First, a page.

The Cornell penalty kill effectively shut down Dartmouth, but power play was the Red’s greatest weakness and greatest strength of the night.
“We made some adjustments after the first [power play],” Schafer said. “[Dartmouth goaltender Mike] Devine made a big save on Evan Barlow in the second. Mike Kennedy missed an opportunity. Topher Scott walked right in in the first period. So the power play created its chances, [but] it took us right to the very end in order to capitalize.”
After scoring the first three goals on the power play in last Friday’s game against the Green, the Red struggled at first with the man advantage. In seven opportunities, Cornell had only one goal, though it turned out to be the most important goal of the night.
“They’ve definitely done their homework and seen what we do on our power play,” Sawada said. “They were right on the guys who usually control the puck on the power play … especially in [my line], taking away Topher and Michael Kennedy, which is where the puck is most of the time on the power play.”
On the Red’s fifth power play of the night, however, the home team got back some of the magic. Notching his first two-goal game of the year, Sawada tipped in a slap shot from the blue line by freshman Mike Devin.
“It just happened so fast,” Sawada said. “That play must have happened 100 times in practice. I think it’s just instinct, trying to tip the puck in. You don’t really know where it’s going to go. You just need to try to get a stick on it, just to throw the goalie off a little bit.”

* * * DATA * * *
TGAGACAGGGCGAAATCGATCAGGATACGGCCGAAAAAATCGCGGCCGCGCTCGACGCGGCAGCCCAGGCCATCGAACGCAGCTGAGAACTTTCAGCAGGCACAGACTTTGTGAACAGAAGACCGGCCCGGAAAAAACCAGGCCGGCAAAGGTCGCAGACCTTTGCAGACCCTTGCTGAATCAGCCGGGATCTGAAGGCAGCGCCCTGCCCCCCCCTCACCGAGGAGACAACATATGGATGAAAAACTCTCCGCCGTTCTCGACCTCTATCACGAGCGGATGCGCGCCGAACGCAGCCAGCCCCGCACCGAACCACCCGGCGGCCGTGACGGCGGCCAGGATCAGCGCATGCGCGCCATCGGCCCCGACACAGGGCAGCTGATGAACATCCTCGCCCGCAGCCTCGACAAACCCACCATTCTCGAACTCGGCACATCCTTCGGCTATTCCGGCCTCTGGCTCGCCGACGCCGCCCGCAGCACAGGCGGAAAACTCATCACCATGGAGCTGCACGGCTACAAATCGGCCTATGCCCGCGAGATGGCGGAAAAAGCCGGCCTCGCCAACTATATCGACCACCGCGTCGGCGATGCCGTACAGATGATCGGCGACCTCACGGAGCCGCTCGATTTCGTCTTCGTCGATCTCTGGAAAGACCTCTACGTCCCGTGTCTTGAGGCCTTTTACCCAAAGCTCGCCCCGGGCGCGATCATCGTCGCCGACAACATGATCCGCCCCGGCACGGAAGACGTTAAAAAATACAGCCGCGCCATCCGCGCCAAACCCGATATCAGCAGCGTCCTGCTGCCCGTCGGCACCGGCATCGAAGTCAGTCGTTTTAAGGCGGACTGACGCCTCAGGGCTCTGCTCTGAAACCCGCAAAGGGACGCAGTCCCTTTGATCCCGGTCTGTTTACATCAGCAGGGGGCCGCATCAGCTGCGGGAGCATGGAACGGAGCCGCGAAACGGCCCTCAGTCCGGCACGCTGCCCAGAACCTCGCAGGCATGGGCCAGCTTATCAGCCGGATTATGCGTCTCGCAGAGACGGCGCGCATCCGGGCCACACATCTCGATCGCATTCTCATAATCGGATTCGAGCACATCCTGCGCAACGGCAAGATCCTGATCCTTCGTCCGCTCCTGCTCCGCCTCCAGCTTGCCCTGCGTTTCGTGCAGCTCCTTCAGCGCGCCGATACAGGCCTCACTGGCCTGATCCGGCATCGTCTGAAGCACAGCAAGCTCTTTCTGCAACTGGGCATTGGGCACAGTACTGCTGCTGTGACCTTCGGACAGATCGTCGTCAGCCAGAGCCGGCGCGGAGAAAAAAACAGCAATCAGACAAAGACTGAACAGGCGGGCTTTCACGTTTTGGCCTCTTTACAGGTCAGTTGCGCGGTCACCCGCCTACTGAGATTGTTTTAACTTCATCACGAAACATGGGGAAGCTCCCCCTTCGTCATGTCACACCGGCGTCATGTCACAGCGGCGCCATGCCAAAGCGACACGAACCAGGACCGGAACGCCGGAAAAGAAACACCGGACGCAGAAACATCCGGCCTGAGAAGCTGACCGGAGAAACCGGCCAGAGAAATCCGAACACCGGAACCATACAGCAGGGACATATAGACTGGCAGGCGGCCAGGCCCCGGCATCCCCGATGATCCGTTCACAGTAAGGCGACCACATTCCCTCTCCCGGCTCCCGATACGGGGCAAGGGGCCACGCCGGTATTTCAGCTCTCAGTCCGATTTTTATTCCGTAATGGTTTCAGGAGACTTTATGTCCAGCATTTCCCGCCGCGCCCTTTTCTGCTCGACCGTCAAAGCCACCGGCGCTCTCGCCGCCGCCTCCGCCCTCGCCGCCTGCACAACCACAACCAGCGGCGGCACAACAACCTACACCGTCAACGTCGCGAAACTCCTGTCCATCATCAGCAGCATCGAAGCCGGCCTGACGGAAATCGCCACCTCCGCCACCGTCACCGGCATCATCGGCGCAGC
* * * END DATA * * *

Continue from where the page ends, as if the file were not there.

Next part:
The Green’s goalie had been one of the biggest problems for the Red all night. Devine had 31 saves on the night, demonstrating the type of clutch performance that the Red has come to expect from him. Though the crowd called for backup goalie Joe Grossman, the only change the spectators ever saw was 56 seconds of empty net in the final minutes.
“He’s a good goaltender,” Barlow said. “He really seems to challenge a lot. He steps out far. One of the keys is getting the puck around him. Anytime you can move across ice, you’re going to have a good look at the net. Traffic, obviously, is key, and picking up rebounds [is key].”
With less than five minutes left in the game, Dartmouth wasn’t giving up. The Green got its own opportunity on the man advantage, but the Red penalty kill, however, was intent on holding onto the win, no matter the risk of bodily injury.
“[Killing that late penalty was] huge,” Krantz said. “You know, [sophomore forward Joe] Scali taking that shot right off the chin or wherever it got him in the face there [in order to block a shot]. It’s something that you need to do. It’s playoff hockey. You see it all the time, guys run down taking shots, taking big hits.”
In an unexpected move, Schafer had started the checking line of Scali, Mugford and senior center Chris Fontas, and the coach went back to those three often throughout the game.
“I thought those guys did a real good job of not just being on the ice and checking, but I thought they created a few scoring chances for themselves and did a good job in the offensive zone,” Schafer said. “They played very, very strong and physical. Every shift when they were out there on the ice, they took care of their job.”